Monday, December 21, 2009

Wild Edibles Seafood Update

Good day Chefs and Buyers,
This weekend's winter weather has definitely affected us today. Many boats stayed in, or came in early with limited catches. Flights were canceled or delayed until tonight. We did our best to fill every order today, thank you for understanding. Tuesday will be business as usual.
Scheduled to arrive later today we have from New Zealand;
Sexy sashimi and crudo worthy Opah, pictured above. The cockles we expected today come tonight instead. Our Hiramasa from Australia will be landing at JFK tonight, this is also a great alternative to hamachi and it is farmed with approved best practices to promote sustainability.
Our Florida truck managed to make it to us as scheduled: and we have beautiful American red snappers sizes are 2-8lbs, fresh trap caught octopus sized 1-3lbs, domestic pink dorade (same as pink snapper) sized 1-1.25 great center of plate fish at an incredible price. We also have a limited amount of fresh mako (a favorite for the feast of the seven fishes).
From the frozen Northeast we have a few Nantucket bay scallops, fresh smelts and we can secure you green Christmas eels early in the week if you have a need. Cod, monk and skate will be limited but of good quality since the majority of the catch is coming off of day boats this week with the trip boats in harbor.
We do not expect any additional flight delays, so we will have fresh sardines from Portugal tonight and Turbot from Chile.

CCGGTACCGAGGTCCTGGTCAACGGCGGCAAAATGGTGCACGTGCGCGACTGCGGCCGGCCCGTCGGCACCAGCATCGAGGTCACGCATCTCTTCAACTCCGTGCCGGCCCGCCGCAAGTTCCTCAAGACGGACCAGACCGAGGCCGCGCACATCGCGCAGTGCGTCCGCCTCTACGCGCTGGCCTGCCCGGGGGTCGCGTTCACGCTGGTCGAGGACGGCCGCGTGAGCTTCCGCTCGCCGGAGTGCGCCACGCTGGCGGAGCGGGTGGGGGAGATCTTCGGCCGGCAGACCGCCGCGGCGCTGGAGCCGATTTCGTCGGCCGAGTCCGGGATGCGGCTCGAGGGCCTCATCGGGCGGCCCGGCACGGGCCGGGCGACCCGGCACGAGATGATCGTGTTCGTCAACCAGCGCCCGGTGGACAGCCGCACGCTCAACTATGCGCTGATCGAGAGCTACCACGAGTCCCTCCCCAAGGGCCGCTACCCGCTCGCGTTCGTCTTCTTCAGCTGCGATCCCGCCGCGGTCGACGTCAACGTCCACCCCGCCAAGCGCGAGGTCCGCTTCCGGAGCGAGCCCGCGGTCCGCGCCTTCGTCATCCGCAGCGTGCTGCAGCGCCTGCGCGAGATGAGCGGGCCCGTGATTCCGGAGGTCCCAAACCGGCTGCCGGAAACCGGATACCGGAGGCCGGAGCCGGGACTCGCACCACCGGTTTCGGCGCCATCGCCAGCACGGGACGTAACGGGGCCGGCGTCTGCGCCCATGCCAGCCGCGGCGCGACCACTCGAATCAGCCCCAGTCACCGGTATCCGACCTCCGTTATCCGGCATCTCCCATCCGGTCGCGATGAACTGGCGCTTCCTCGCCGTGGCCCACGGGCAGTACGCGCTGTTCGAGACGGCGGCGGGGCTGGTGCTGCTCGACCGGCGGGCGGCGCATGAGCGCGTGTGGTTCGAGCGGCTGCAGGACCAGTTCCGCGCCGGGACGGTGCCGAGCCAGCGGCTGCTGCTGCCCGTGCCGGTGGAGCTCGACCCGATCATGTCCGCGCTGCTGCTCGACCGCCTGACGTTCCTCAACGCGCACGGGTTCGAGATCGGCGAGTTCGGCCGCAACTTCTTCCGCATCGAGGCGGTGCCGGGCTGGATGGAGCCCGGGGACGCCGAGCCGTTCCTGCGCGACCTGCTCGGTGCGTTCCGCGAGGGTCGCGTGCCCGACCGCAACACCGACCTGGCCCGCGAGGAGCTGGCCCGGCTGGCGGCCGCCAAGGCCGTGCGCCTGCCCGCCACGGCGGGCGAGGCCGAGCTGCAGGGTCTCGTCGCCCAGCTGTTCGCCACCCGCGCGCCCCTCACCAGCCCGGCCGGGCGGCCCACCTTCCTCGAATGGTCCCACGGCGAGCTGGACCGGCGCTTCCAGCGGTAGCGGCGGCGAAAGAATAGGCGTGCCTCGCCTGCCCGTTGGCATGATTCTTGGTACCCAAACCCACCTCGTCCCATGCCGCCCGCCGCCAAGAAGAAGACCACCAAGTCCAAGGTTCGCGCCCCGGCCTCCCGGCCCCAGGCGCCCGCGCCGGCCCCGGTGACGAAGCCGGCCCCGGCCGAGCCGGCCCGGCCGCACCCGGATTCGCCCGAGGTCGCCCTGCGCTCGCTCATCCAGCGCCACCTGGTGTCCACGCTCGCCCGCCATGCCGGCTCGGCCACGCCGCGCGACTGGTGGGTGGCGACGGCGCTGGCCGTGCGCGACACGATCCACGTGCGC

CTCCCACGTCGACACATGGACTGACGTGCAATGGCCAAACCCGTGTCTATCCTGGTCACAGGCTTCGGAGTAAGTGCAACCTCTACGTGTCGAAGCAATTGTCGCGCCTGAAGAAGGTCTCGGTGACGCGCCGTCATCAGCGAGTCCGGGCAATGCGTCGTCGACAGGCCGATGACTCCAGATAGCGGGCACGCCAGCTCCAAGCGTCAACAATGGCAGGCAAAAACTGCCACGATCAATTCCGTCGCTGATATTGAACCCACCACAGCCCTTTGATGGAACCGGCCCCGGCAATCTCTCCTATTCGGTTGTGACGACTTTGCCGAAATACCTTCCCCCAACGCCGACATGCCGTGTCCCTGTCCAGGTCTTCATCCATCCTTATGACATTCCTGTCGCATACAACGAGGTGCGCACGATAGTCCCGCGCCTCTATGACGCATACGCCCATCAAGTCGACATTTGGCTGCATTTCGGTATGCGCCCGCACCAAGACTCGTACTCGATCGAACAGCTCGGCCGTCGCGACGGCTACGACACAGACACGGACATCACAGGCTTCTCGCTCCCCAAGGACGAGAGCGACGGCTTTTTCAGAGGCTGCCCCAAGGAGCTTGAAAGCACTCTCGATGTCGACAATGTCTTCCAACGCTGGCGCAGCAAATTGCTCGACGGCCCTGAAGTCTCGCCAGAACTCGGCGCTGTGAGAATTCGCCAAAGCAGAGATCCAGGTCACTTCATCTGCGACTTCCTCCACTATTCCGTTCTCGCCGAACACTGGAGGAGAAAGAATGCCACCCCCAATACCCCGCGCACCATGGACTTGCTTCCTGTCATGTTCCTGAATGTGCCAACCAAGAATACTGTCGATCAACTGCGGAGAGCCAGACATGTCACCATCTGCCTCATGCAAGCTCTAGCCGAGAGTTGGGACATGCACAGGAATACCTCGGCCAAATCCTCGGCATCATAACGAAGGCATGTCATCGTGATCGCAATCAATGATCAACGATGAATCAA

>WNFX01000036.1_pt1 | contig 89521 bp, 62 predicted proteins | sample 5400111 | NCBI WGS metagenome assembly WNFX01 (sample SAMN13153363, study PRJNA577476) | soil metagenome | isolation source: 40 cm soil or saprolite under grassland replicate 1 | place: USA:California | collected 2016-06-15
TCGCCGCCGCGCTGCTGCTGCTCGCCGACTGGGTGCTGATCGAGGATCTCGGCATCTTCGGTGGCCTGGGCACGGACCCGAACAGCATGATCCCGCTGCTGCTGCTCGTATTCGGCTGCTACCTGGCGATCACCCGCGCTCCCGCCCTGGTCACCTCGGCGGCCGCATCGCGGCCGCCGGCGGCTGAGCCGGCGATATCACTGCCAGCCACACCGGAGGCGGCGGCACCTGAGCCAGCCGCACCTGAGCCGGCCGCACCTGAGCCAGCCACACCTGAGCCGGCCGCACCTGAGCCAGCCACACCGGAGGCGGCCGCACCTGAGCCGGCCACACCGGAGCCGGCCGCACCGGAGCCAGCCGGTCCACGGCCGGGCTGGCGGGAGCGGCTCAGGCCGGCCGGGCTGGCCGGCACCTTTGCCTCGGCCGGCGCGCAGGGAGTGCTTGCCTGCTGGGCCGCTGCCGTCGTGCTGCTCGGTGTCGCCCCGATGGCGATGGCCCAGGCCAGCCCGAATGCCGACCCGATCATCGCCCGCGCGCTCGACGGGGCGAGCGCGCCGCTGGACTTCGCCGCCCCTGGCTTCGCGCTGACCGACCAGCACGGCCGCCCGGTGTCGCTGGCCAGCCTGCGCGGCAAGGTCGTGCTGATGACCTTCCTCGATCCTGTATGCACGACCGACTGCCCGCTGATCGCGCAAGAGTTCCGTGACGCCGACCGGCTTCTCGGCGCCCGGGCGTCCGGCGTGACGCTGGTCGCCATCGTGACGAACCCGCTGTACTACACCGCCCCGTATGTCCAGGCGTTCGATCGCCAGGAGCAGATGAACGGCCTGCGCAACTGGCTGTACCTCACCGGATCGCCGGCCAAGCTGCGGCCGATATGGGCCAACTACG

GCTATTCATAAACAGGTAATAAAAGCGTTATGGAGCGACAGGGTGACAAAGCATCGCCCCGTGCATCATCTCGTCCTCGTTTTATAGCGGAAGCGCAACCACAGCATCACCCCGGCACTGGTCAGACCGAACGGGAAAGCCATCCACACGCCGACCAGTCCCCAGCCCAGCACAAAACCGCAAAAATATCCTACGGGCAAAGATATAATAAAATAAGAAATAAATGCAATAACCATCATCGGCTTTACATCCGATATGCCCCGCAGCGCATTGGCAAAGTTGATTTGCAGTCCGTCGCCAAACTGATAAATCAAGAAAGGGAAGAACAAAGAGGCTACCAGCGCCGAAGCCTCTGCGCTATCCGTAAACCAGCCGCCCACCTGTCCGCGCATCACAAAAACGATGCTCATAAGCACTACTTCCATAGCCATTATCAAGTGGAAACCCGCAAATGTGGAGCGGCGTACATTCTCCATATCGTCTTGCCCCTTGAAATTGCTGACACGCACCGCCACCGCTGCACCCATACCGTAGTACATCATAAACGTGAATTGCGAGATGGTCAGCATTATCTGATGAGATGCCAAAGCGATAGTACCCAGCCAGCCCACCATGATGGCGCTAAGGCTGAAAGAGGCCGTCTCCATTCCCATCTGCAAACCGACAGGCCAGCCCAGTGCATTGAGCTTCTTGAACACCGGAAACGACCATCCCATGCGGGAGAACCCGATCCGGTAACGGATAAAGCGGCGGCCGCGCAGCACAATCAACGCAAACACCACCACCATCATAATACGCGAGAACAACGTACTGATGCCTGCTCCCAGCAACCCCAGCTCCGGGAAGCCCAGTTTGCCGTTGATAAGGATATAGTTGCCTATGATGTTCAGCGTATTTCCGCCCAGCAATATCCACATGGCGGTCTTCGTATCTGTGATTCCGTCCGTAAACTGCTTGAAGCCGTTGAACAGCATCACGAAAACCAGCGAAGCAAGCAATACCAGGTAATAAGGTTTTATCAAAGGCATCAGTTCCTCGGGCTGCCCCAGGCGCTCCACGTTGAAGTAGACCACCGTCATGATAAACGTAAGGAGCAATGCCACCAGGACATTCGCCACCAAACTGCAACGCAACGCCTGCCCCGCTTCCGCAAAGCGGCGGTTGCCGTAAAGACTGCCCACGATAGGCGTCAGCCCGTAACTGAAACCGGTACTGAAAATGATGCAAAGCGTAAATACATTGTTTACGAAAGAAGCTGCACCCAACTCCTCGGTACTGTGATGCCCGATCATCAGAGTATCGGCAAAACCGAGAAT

Farmed halibut is in good supply. It makes a great choice for party and Christmas menus. The Norwegian halibut is head on, unlike its wild sibling, they are cutting out with a 62% average yield that is much better than expected. This is because they really are fattened up prior to harvest and their girth exceeds there wild working siblings, producing a thicker fillet.
Our oyster selection today is the Beau Sole. These petite cocktail oysters are a must have on our raw bar. Packed with more briny goodness than can be imagined from the under two and a half inch shell. Packed nicely in a wood crate should you order 100, but available by the piece as well. Harvested from waters protected by the Acadian peninsula in Miramichi Bay (N 47.15/W 65.02). Beau Soleil means beautiful sun and who couldn't use some of that during these gray winter days?
Also availble are porgies, farmed sturgeon, carp, small tile fish, mahi, striped bass and grouper.
If we had no winter, the spring would not be so pleasant: if we did not sometimes taste of adversity, prosperity would not be so welcome.
-Anne Bradstreet

Matthew Hovey
718-433-4321 ext.121 / fax 718-433-4616
"Hand picked specialties from the Seas"

No comments: